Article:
Latin America & Caribbean

Brazil police strike: Schools reopen in Vitoria

An air force soldier in a helicopter takes part in a patrol during a military police strike over wages, along Costa beach in Vila Velha, Espirito Santo, Brazil, February 11, 2017 Image copyright Reuters
Image caption The air force sent helicopters to help patrol cities in Espirito Santo

Schools reopened in the Brazilian state of Espirito Santo on Monday 10 days after military police went on strike setting off a wave of violence in the state and its capital, Vitoria.

Public transport also resumed and health centres, which had closed for fear of violence, opened their doors.

During the strike more than 140 people were killed in Vitoria and its environs, police union figures suggest.

After talks with officials, some of the officers are now back on duty.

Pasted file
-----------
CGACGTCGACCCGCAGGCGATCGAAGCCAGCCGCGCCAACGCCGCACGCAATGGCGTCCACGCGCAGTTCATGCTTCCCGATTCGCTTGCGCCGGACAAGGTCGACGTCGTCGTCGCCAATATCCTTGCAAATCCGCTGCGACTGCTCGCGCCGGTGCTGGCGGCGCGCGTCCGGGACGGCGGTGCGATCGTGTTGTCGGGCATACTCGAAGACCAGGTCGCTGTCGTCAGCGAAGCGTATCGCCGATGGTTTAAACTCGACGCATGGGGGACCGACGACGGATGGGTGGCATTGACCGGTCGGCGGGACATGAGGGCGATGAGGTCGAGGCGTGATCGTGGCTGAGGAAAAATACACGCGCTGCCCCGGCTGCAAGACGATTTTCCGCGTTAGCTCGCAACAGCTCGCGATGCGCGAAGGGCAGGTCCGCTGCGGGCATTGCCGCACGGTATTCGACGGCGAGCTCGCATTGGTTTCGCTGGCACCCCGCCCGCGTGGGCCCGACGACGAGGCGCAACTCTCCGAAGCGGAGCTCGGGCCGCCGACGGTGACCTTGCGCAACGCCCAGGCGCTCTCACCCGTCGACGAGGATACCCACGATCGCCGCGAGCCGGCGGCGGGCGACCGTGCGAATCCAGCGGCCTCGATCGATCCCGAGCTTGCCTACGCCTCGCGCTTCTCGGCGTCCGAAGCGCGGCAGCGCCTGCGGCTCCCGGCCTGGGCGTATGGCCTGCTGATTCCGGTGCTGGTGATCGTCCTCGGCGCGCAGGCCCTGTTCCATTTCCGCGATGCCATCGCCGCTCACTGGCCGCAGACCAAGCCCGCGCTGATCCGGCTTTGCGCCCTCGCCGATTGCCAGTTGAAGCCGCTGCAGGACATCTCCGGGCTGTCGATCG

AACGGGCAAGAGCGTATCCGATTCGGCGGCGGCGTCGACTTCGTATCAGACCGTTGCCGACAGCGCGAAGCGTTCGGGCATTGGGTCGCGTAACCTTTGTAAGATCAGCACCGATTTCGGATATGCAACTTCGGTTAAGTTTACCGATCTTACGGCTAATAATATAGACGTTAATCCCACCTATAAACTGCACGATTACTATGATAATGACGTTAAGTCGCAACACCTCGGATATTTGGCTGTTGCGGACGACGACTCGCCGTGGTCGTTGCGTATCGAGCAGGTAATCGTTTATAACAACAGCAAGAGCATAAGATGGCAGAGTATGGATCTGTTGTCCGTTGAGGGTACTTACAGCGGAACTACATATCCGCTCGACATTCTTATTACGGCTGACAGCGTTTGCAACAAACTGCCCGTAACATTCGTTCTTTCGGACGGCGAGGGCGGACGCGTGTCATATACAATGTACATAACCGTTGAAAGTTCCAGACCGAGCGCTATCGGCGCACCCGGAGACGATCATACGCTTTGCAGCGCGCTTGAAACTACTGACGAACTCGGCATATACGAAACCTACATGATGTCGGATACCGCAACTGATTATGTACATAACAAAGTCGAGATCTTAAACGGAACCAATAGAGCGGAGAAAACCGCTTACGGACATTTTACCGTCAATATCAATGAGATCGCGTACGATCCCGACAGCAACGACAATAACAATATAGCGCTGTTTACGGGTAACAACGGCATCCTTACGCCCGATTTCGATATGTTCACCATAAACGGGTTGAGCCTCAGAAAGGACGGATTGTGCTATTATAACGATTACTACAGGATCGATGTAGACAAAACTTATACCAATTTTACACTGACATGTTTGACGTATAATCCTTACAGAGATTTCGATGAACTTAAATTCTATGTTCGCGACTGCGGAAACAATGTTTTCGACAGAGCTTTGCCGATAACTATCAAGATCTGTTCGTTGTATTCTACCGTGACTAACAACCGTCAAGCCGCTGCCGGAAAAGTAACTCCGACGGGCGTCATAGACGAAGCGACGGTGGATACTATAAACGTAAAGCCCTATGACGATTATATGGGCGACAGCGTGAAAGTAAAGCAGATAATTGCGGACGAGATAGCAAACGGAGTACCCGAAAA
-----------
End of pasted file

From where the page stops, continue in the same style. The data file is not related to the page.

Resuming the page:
They are demanding higher salaries and extra benefits such as danger money and higher night allowances, arguing that they are paid far less than colleagues in other states.

Easing of tension

Members of the military police are constitutionally banned from protesting or striking so their relatives and friends physically blocked access to the barracks instead.

Brazilian President Michel Temer described the move as "an insurgency against the constitution" and said his government would draft legislation to prevent any future protests.

Since the strike started, the state's crime figures have rocketed, with locals reporting a rise in car thefts, lootings and murders.

More than 3,000 federal troops were sent to the state to restore order but residents complained that many of them seemed to lack the local knowledge needed to ensure safety.

Image copyright Reuters
Image caption Buses stayed in their garages while the strike was at its height

Following negotiations between union and government officials, about 900 officers returned to work at the weekend.

But the wives of military police officers, who have been at the forefront of the protests, said they had not been included in the negotiations and refused to lift their blockades.

Nevertheless, residents reported tension in Vitoria easing somewhat, with more people venturing out on the streets as bus services resumed and shops reopened.

More on this story